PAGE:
CO: Creating this work has allowed me to spend time reflecting on humanity’s relationship with nature and its preservation. My work demands a considerable amount of time to build. While constructing I am humbled in thinking of the complexity of the animals, flora, fungi, and coral I make. As someone who lives in a city I have noticed that engaging with nature takes effort and is not always accessible. I make work that’s attention to detail requires visual engagement and consideration of animals and plants people may not have access to or may not have taken the time to notice. I use my attention to blend art and science and in doing this sow the development of intimacy with the natural world. Recognition of beings other than humans as well as our reliance on them for our own existence has brought me on this migratory journey. I am constantly thinking about humanity’s role and the part I play. I strive to listen and wonder deeply, in hopes that I can follow my instincts and make good choices in relation to not just myself but the entirety of living beings.

 Glow Throated Hummingbird Selasphorus ardens photographed by Jake Holler

HM: The theme for this issue of The Journal is “Collapse: : Rebuild”—I’m curious what kind of relationship you see between this theme and your sculptures or perhaps your art practice itself. What does it feel like to make art in the present moment?

CO: The theme “Collapse: :Rebuild” is a reflection of the entanglement I strive to emulate in my practice and sculptures. There can be beauty in destruction as well as its aftermath, we see that directly in nature by how essential death and decay are to new life. When making, I reference the interconnectedness of all living things. The significance of every organisms’ dependence on one another in a healthy ecosystem and the role that humans play within it drives the purpose of my practice. I work to show the demise of this breakdown when not cared for. Like the ecosystems from which the species derive, every piece of porcelain in my sculptures are connected and interdependent on one another. This interdependence enunciates the vital biodiversity that is required for flora and fauna to thrive in the wild, as well as the interconnected role we play in their survival. In the work everything is conjoined, composing one large interconnected form. In this same way the work is fragile and damage to one part affects the whole. Drawing attention to environmental issues, incorporating education in my work, evoking dialog, promoting curiosity, pursuing mindfulness and taking action to combat crises in nature are all crucial engagements in my artistic practice. They are passages towards living reciprocally with the environment in this present moment and onward.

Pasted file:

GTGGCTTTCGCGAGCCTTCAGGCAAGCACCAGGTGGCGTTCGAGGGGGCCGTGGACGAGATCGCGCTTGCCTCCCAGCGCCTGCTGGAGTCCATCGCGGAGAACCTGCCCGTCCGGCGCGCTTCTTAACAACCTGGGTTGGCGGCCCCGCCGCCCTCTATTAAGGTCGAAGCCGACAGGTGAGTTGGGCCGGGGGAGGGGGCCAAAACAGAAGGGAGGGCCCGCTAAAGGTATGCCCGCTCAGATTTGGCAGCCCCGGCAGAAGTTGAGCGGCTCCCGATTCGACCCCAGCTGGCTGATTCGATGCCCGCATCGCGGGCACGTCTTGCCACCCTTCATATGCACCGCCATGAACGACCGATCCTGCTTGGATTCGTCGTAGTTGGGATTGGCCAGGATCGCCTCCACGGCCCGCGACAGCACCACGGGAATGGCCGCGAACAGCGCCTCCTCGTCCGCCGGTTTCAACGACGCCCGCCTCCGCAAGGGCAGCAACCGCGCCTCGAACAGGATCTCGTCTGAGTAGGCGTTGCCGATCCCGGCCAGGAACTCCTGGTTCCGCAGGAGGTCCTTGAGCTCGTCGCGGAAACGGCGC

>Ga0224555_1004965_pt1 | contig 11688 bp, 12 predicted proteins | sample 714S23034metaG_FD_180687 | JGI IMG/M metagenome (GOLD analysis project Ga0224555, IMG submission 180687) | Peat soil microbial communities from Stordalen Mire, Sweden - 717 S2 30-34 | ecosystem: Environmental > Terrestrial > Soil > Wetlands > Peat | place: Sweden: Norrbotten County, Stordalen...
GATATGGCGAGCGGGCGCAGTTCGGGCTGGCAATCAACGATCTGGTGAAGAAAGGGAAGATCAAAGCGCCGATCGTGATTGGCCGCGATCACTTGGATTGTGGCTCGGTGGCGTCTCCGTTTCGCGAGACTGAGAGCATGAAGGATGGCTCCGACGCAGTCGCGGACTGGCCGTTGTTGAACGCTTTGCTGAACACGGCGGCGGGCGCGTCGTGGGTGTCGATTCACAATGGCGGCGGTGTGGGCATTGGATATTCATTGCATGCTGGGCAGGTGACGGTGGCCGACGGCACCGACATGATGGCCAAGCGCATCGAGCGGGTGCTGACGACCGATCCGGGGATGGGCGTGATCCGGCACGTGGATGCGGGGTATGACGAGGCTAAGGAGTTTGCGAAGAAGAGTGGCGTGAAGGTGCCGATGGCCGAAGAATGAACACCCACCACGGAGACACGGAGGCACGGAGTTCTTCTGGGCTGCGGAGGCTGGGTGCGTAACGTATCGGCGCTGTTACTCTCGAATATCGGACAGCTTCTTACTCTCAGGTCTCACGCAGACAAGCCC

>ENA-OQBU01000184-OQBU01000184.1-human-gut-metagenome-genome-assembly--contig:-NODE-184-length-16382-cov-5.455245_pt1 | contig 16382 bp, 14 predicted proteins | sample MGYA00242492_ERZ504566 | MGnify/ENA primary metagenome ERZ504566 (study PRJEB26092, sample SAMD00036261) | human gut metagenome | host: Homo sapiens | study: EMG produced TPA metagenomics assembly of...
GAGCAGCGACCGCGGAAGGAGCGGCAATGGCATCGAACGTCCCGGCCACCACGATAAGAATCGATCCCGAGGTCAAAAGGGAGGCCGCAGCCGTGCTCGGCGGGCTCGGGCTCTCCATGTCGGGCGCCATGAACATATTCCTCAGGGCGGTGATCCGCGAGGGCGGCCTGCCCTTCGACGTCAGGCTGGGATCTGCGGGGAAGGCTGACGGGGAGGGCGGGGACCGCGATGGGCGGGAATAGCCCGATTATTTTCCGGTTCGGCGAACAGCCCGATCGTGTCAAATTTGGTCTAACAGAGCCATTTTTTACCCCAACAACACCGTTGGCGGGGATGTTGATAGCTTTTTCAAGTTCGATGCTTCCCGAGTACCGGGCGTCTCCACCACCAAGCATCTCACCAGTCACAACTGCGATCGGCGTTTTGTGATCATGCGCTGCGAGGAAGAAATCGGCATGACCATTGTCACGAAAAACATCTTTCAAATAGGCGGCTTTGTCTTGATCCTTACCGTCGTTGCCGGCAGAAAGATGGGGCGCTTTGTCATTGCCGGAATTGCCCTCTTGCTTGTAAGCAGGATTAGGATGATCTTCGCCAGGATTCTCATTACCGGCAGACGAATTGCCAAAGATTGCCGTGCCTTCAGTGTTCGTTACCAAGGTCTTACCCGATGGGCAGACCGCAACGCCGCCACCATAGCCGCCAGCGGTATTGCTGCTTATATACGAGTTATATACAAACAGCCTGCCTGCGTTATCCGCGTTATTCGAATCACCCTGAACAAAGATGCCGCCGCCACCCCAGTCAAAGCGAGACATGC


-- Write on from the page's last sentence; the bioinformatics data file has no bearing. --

Spoon-Billed Sandpiper Calidris pygmaea photographed by Carmen Ostermann

Carmen Ostermann (b. Edgewood, Kentucky) is a fine artist who was raised in the United States, Canada, Japan, and the Philippines. In 2015, she received her BFA in ceramics and sculpture at the University of Cincinnati. Afterwards she taught at the School for Creative and Performing Arts, Stivers School for the Arts and A+ Children’s Academy. Ostermann is the recipient of the Wolfstein Travel Fellowship (Frankfurt, Germany), the Margaret L. Gongaware Scholarship, and the Windgate Scholarship. She completed her MFA at the Columbus College of Art & Design in 2022. Her work has been featured in the Roger Tory Peterson Institute of Natural History, the Priscilla R. Tyson Cultural Arts Center, and the Ohio Craft Museum. She teaches ceramics at Capital University and is the Administrative and Project Coordinator at the Columbus Audubon, blending her love of art, education, and conservation.